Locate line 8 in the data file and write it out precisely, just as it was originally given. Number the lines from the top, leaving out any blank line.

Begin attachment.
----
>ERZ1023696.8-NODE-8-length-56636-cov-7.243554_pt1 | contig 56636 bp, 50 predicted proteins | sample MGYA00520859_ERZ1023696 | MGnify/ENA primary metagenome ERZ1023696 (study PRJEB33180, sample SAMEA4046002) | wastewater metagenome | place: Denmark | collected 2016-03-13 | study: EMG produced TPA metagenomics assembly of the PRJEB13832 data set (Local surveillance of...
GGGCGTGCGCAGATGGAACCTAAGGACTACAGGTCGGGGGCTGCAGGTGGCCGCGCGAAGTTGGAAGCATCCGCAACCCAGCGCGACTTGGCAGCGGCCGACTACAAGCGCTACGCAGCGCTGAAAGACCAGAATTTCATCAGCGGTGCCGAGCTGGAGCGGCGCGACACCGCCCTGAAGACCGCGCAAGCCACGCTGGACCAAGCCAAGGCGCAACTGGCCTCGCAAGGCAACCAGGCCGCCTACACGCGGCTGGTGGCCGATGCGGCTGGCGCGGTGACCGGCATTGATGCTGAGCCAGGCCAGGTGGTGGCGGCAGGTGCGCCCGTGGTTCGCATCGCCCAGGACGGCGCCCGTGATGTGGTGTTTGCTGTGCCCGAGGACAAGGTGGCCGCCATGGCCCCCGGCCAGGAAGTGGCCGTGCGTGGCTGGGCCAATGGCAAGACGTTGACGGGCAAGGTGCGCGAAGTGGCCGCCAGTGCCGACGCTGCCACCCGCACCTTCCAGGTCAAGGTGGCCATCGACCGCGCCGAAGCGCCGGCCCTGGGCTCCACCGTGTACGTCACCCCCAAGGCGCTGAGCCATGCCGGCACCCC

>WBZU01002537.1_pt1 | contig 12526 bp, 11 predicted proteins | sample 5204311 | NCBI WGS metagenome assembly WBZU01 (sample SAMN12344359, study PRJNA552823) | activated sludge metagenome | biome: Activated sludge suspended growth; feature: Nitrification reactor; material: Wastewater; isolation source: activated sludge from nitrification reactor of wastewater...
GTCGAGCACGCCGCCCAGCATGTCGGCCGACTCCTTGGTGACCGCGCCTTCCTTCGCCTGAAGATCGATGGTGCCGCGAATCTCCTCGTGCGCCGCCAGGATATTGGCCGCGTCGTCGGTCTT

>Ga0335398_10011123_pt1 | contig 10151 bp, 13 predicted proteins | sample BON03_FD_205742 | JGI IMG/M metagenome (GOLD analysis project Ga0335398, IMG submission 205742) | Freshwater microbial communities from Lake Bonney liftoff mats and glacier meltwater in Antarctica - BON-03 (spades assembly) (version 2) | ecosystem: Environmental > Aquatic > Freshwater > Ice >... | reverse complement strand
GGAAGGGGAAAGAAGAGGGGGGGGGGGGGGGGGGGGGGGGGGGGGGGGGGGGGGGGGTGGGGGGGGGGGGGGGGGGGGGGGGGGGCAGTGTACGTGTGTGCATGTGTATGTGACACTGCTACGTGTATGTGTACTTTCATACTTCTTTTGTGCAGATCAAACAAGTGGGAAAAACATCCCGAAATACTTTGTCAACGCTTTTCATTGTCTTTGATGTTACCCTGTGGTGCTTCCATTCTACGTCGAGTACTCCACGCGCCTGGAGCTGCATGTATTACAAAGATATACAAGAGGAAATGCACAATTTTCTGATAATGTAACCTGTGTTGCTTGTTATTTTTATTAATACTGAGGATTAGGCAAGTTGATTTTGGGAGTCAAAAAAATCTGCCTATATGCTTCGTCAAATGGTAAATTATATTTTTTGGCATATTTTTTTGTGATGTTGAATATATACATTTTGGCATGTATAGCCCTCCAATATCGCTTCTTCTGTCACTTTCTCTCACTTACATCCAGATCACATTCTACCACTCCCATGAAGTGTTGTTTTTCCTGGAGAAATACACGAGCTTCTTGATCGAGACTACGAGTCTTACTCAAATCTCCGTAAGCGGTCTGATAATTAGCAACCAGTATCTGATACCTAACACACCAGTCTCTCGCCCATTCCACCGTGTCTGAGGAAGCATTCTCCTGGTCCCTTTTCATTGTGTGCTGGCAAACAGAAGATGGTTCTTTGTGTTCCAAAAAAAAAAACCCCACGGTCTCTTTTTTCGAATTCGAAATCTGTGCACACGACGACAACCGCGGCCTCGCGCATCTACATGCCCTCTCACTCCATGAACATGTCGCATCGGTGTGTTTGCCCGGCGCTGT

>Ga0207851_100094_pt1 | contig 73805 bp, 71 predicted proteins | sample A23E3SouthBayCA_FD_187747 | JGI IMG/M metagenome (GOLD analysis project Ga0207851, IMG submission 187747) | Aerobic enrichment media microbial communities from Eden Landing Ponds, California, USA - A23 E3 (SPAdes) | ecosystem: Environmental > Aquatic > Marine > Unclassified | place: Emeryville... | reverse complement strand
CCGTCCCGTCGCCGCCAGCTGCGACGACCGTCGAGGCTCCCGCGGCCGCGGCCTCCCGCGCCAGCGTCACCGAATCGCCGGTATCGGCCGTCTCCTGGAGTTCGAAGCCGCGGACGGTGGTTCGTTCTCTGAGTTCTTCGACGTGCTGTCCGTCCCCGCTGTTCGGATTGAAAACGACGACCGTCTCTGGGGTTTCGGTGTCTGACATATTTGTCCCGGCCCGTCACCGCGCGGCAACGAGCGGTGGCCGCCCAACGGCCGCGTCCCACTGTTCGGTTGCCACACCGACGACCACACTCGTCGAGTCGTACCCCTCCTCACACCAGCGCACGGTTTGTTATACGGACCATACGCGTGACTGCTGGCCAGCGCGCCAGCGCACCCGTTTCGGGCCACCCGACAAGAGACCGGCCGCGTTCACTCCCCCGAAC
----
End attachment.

CCGTCCCGTCGCCGCCAGCTGCGACGACCGTCGAGGCTCCCGCGGCCGCGGCCTCCCGCGCCAGCGTCACCGAATCGCCGGTATCGGCCGTCTCCTGGAGTTCGAAGCCGCGGACGGTGGTTCGTTCTCTGAGTTCTTCGACGTGCTGTCCGTCCCCGCTGTTCGGATTGAAAACGACGACCGTCTCTGGGGTTTCGGTGTCTGACATATTTGTCCCGGCCCGTCACCGCGCGGCAACGAGCGGTGGCCGCCCAACGGCCGCGTCCCACTGTTCGGTTGCCACACCGACGACCACACTCGTCGAGTCGTACCCCTCCTCACACCAGCGCACGGTTTGTTATACGGACCATACGCGTGACTGCTGGCCAGCGCGCCAGCGCACCCGTTTCGGGCCACCCGACAAGAGACCGGCCGCGTTCACTCCCCCGAAC